We assessed the major lymphocyte subsets in the peripheral blood, thyroid ultrasonography, levels of serum autoantibodies to thyroglobulin (AbTg), thyroid hormones, and thyroid-stimulating hormone (TSH) in 53 children without any chronic diseases living continuously around Chernobyl. The subjects ranged in age from 7 to 14 years and had different doses of 131I to their thyroid. Healthy children living on noncontaminated areas were assessed as controls. The majority of children with doses of 131I had normal levels of thyroid hormones. However, the percentages of positive sera for AbTg, TSH levels, ultrasonographic thyroid abnormalities, and abnormal echogenicity were significantly higher in children with doses of 131I than in controls. The dose of 131I to thyroid correlated positively with serum AbTg levels, percentage of CD3+CD4+ cells, and CD3+CD4+/CD3+CD8+ cell ratio and negatively with number of CD3+CD8+ and CD3-/CD16, CD56+ cells. Thus, our study demonstrates an association between dose of 131I and autoimmune thyroid disorders in this population of children.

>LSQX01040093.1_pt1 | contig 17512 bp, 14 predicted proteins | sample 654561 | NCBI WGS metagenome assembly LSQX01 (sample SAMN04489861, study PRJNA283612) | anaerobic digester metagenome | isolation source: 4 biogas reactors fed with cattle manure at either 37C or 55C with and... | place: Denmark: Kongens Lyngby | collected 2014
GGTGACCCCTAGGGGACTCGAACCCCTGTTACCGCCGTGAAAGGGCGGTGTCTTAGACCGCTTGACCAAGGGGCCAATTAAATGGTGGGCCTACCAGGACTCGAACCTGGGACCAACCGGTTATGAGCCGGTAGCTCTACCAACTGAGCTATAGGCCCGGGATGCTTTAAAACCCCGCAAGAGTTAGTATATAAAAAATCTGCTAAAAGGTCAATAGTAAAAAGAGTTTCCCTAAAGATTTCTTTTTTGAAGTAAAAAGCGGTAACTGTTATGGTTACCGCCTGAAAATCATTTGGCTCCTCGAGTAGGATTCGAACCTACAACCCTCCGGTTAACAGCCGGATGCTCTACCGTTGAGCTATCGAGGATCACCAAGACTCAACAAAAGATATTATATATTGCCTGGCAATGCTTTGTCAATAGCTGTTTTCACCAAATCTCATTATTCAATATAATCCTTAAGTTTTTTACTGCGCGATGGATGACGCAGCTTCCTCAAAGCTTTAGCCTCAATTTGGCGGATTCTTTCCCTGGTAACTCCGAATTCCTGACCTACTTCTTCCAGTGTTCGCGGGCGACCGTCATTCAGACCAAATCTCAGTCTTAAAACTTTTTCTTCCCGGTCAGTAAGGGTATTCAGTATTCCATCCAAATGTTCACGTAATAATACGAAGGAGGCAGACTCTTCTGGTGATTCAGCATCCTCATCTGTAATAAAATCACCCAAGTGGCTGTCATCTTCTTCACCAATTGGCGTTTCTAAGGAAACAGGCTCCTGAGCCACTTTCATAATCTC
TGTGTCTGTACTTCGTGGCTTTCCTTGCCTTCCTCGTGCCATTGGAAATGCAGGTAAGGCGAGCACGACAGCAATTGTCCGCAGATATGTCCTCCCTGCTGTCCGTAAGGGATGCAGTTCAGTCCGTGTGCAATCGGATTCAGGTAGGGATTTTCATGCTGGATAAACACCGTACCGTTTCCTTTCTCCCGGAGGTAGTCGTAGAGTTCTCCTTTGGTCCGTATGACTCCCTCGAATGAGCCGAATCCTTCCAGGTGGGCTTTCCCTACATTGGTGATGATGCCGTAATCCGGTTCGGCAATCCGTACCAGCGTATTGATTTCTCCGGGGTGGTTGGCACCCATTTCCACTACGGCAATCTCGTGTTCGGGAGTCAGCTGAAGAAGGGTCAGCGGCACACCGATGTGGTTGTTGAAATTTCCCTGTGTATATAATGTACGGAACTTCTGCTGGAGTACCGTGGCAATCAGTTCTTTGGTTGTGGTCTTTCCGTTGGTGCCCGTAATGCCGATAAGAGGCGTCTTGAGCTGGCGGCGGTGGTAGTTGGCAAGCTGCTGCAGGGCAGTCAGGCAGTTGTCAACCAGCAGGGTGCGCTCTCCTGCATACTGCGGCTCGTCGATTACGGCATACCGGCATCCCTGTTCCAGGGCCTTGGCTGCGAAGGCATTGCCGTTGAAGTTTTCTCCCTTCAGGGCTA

BACKGROUND: Type-2 autoimmune hepatitis is a subgroup of chronic hepatitis characterized by the presence of liver/kidney microsomal autoantibodies type 1 (LKM-1). A frequent association with chronic hepatitis C suggests that hepatitis virus might trigger autoimmune reactivity. LKM-1-positive chronic hepatitis is not uncommon in southern Europe but is rarely seen in the USA and the UK. The prevalence in Scandinavia is hitherto unknown. METHODS: We used an automated prototype LKM-1 immunometry-based assay (IMx) to detect LKM-1 antibodies in sera from 350 Swedish patients with chronic liver diseases (100 with primary biliary cirrhosis, 80 with primary sclerosing cholangitis, 100 with hepatitis C, and 70 patients with various forms of chronic hepatitis, including 36 autoimmune cases), and from 17 children with autoimmune hepatitis. Sera reactive in the IMx assay were subjected to immunofluorescence testing. RESULTS: No clearly LKM-reactive sera were detected. Serum samples from 29 patients were borderline reactive in the IMx assay but tested negative in the confirmatory immunofluorescence test. Positive tests in the former assay were likely caused by reactivity against microsomal antigens other than LKM-1/cytochrome P450IID6. CONCLUSIONS: LKM-1-positive type-2 autoimmune hepatitis is very rare in Sweden. Furthermore, chronic hepatitis C did not trigger this type of autoimmune reactivity in our patients, probably owing to genetic insusceptibility.